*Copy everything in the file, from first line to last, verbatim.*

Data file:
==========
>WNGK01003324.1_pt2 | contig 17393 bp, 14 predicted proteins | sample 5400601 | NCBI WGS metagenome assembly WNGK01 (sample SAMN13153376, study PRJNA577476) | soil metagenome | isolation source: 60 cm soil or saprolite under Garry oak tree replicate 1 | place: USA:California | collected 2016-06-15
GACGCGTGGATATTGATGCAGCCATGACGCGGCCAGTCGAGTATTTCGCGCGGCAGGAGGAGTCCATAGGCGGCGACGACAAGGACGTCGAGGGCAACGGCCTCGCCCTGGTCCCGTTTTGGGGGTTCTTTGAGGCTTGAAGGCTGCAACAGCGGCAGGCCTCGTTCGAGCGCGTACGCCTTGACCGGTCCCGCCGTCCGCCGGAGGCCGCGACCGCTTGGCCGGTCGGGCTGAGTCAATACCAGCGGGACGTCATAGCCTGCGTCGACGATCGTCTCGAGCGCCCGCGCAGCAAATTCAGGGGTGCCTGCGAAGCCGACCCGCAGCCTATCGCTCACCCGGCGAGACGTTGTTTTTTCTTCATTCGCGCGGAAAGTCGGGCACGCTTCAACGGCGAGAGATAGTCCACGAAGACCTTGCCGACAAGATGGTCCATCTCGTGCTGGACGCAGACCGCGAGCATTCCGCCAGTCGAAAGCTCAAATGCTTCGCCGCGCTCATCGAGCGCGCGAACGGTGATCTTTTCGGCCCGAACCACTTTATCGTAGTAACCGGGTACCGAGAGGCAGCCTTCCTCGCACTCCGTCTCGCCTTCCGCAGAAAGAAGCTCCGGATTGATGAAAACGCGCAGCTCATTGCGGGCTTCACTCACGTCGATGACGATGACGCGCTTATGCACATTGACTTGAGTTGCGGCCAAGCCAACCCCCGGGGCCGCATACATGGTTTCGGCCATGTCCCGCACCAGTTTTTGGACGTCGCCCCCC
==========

>WNGK01003324.1_pt2 | contig 17393 bp, 14 predicted proteins | sample 5400601 | NCBI WGS metagenome assembly WNGK01 (sample SAMN13153376, study PRJNA577476) | soil metagenome | isolation source: 60 cm soil or saprolite under Garry oak tree replicate 1 | place: USA:California | collected 2016-06-15
GACGCGTGGATATTGATGCAGCCATGACGCGGCCAGTCGAGTATTTCGCGCGGCAGGAGGAGTCCATAGGCGGCGACGACAAGGACGTCGAGGGCAACGGCCTCGCCCTGGTCCCGTTTTGGGGGTTCTTTGAGGCTTGAAGGCTGCAACAGCGGCAGGCCTCGTTCGAGCGCGTACGCCTTGACCGGTCCCGCCGTCCGCCGGAGGCCGCGACCGCTTGGCCGGTCGGGCTGAGTCAATACCAGCGGGACGTCATAGCCTGCGTCGACGATCGTCTCGAGCGCCCGCGCAGCAAATTCAGGGGTGCCTGCGAAGCCGACCCGCAGCCTATCGCTCACCCGGCGAGACGTTGTTTTTTCTTCATTCGCGCGGAAAGTCGGGCACGCTTCAACGGCGAGAGATAGTCCACGAAGACCTTGCCGACAAGATGGTCCATCTCGTGCTGGACGCAGACCGCGAGCATTCCGCCAGTCGAAAGCTCAAATGCTTCGCCGCGCTCATCGAGCGCGCGAACGGTGATCTTTTCGGCCCGAACCACTTTATCGTAGTAACCGGGTACCGAGAGGCAGCCTTCCTCGCACTCCGTCTCGCCTTCCGCAGAAAGAAGCTCCGGATTGATGAAAACGCGCAGCTCATTGCGGGCTTCACTCACGTCGATGACGATGACGCGCTTATGCACATTGACTTGAGTTGCGGCCAAGCCAACCCCCGGGGCCGCATACATGGTTTCGGCCATGTCCCGCACCAGTTTTTGGACGTCGCCCCCC